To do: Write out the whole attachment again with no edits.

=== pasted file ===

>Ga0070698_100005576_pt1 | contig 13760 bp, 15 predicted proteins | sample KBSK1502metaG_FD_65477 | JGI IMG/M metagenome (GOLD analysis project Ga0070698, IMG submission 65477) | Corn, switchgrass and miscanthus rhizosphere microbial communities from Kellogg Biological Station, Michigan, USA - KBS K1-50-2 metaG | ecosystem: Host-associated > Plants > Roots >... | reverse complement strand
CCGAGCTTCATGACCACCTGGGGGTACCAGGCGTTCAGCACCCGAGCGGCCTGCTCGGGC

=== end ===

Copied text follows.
>Ga0070698_100005576_pt1 | contig 13760 bp, 15 predicted proteins | sample KBSK1502metaG_FD_65477 | JGI IMG/M metagenome (GOLD analysis project Ga0070698, IMG submission 65477) | Corn, switchgrass and miscanthus rhizosphere microbial communities from Kellogg Biological Station, Michigan, USA - KBS K1-50-2 metaG | ecosystem: Host-associated > Plants > Roots >... | reverse complement strand
CCGAGCTTCATGACCACCTGGGGGTACCAGGCGTTCAGCACCCGAGCGGCCTGCTCGGGC